This is from Allan Kardec's The Spirits Book concerning angles.
525. Do spirits exercise an influence over the events of our lives?
"Assuredly they do; since they give you advice."
-- Do they exercise this influence in any other way than by means of the thoughts they suggest to us, that is to say, have they any direct action on
the course of earthly events?
"Yes; but their action never oversteps the laws of nature."
We erroneously imagine that the action of spirits can only be manifested by extraordinary phenomena we would have spirits come to our aid by means of
miracles, and we imagine them to be always armed with a sort of magic wand. Such is not the case; all that is done through their help being
accomplished by natural means, their intervention usually takes place without our being aware of it. Thus, for instance, they bring about the meeting
of two persons who seem to have been brought together by chance they suggest to the mind of some one the idea of going in a particular direction. They
call your attention to some special point, if the action on your part thus led up to by their suggestion, unperceived by you, will bring about the
result they seek to obtain. In this way, each man supposes himself to be obeying only his own impulse, and thus always preserves the freedom of his
526. As spirits possess the power of acting upon matter, can they bring about the incidents that will ensure the accomplishment of a given event? For
example, a man is destined to perish in a certain way, at a certain time. He mounts a ladder; the ladder breaks, and he is killed. Have spirits caused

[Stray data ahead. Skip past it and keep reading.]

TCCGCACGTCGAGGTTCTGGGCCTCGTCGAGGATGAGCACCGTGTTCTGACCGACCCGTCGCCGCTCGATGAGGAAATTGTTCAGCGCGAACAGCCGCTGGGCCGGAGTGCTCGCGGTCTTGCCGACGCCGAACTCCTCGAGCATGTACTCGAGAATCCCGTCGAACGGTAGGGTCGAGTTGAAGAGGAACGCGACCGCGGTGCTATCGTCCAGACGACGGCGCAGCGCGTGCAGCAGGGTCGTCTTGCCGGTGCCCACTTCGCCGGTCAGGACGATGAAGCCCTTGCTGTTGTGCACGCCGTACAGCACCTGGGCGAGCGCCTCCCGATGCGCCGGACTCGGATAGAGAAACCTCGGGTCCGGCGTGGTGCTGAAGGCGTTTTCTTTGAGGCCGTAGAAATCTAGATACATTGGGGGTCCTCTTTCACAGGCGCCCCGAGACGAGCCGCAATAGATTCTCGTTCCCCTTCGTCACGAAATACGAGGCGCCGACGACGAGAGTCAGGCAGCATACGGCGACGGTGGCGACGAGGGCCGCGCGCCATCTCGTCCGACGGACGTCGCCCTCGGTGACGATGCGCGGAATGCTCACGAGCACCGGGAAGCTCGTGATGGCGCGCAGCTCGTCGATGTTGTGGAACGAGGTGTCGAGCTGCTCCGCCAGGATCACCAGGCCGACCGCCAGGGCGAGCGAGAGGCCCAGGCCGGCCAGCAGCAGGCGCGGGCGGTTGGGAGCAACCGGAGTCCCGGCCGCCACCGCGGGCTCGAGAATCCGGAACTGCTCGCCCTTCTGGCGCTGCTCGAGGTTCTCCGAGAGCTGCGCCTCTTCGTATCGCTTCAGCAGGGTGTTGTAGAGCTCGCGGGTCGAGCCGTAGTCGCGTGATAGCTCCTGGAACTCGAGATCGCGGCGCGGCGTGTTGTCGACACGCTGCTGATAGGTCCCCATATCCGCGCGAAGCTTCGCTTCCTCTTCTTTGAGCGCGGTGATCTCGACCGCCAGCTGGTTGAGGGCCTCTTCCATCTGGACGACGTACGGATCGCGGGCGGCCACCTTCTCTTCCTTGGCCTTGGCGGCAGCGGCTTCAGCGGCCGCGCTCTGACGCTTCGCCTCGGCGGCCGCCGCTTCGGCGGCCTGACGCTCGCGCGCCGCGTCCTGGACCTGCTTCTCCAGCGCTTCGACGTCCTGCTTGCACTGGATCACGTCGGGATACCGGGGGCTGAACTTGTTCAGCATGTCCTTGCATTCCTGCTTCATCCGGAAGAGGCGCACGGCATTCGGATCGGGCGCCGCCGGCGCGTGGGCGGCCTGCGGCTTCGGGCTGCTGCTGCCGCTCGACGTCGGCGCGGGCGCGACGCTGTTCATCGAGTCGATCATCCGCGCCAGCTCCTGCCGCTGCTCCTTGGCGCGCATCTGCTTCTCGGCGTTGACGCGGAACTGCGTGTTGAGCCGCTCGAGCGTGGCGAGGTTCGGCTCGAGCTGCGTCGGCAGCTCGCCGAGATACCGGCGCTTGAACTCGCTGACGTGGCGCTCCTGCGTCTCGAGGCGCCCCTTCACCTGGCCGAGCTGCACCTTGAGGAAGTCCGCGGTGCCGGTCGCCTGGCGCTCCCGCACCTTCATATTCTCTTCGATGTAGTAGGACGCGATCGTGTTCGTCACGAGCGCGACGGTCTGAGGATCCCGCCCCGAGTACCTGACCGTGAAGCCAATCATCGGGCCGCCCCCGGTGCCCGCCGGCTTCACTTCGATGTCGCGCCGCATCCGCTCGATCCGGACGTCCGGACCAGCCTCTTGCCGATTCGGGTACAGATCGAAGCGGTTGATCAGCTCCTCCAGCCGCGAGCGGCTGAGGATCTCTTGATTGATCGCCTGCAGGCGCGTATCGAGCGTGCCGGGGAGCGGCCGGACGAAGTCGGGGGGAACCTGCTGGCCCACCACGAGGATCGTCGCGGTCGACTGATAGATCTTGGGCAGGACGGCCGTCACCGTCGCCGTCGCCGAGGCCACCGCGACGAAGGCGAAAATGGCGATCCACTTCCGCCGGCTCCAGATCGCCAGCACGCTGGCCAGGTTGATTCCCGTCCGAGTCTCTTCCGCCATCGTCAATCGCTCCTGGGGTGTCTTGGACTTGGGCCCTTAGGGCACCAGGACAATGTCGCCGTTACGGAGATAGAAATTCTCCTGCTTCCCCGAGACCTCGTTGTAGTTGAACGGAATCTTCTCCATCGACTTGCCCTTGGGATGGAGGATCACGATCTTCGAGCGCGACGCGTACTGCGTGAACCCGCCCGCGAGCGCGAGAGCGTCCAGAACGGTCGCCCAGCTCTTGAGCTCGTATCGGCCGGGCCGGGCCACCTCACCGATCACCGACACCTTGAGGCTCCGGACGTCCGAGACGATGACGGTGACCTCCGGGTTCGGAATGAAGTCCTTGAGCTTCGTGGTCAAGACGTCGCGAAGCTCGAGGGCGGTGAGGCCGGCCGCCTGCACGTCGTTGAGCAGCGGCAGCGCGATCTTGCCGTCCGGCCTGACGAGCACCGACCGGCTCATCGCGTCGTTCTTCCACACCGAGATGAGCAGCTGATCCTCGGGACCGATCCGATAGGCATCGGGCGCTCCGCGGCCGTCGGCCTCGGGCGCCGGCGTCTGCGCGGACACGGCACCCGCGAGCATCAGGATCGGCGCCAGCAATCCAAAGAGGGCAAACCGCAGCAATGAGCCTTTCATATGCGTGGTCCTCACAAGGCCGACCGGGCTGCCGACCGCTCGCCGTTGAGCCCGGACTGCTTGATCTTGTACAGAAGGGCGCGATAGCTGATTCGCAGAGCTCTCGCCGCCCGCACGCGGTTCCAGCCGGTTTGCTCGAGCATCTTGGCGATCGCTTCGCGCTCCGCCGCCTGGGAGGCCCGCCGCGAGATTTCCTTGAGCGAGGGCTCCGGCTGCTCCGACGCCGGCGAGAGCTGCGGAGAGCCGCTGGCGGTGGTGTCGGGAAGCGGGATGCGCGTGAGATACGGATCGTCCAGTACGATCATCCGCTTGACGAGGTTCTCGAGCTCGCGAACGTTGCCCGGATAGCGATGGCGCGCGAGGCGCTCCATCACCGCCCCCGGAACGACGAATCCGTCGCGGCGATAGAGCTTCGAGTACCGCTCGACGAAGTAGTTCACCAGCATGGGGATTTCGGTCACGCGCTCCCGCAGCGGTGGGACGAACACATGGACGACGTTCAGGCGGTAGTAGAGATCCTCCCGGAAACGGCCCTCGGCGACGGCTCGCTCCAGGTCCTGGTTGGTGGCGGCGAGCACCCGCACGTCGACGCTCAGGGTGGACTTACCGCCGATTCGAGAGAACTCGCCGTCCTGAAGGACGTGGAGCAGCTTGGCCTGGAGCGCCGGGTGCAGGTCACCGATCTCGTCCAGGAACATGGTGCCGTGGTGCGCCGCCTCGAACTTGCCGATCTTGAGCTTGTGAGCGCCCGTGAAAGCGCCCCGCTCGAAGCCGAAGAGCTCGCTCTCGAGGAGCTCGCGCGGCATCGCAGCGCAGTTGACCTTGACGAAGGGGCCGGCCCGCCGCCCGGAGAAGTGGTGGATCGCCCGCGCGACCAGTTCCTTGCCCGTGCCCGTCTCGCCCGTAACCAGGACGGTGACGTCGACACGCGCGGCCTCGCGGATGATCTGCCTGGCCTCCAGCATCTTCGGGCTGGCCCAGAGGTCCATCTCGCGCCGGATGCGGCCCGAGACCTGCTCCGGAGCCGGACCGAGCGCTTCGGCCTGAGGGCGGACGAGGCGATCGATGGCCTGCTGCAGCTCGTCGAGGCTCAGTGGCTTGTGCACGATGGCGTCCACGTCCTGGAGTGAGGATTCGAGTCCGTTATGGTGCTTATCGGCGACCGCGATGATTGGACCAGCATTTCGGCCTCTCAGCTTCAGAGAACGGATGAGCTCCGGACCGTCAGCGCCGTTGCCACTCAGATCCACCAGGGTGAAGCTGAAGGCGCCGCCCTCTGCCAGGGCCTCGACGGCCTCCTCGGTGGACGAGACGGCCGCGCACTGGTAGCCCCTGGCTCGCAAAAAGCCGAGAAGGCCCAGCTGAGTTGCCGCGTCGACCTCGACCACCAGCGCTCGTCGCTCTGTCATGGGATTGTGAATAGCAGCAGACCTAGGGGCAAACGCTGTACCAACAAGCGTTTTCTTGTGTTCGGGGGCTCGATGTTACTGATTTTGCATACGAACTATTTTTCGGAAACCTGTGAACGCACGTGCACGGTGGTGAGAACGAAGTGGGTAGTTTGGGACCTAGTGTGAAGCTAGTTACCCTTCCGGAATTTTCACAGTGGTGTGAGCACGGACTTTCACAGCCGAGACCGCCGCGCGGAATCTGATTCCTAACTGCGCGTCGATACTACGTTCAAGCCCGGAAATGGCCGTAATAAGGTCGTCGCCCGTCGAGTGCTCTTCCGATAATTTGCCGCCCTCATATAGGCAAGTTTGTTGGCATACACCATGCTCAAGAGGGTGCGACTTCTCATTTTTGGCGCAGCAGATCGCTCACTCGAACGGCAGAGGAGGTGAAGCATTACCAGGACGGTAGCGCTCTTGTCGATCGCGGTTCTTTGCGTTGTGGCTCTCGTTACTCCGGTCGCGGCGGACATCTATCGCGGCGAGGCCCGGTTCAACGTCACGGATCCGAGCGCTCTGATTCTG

the ladder to break, in order to accomplish the destiny previously accepted by or imposed upon this man?
"It is very certain that spirits have the power of acting upon matter, but for the carrying out of the laws of nature, and not for derogating from
them, by causing the production at a given moment of some unforeseen event, in opposition to those laws. In such a case as the one you have just
supposed, the ladder breaks because it is rotten, or is not strong enough to bear the man's weight. But, as it was the destiny of this man to be
killed in this way, the spirits about him will have put into his mind the idea of getting upon a ladder that will break down under his weight, and his
death will thus have taken place naturally, and without any miracle having been required, to bring it about."
527. Let us take another example; one in which the ordinary conditions of matter would seem, to be insufficient to account for the occurrence of a
given event. A man is destined to be killed by lightning. He is overtaken by a storm, and seeks refuge under a tree; the lightning strikes the tree,
and he is killed. Is it by spirits that the thunderbolt has been made to fall, and to fall upon this particular man?
"The explanation of this case is the same as that of the former one. The lightning has fallen on the tree at this particular moment, because it was in
accordance with the laws of nature that it should do so. The lightning was not made to fall upon the tree because the man was under it, but the man
was inspired with the idea of taking refuge under a tree upon which the lightning was about to fall; for the tree would have been struck all the same,
whether the man had been under it or not."
528. An ill-intentioned person hurls against some one a projectile which passes close by him, but does not touch him. Has the missile, in such a case,
been turned aside by some friendly spirit?
"If the individual aimed at were not destined to be struck, a friendly spirit would have suggested to him the thought of turning aside from the path
of the missile, or would have acted on his enemy's sight in such a way as to make him take a bad aim; for a projectile, when once impelled on its way,
necessarily follows the line of its projection."
You can find the book online as it is free. Please read.
edit on 7-6-2012 by Shadow Herder because: (no reason given)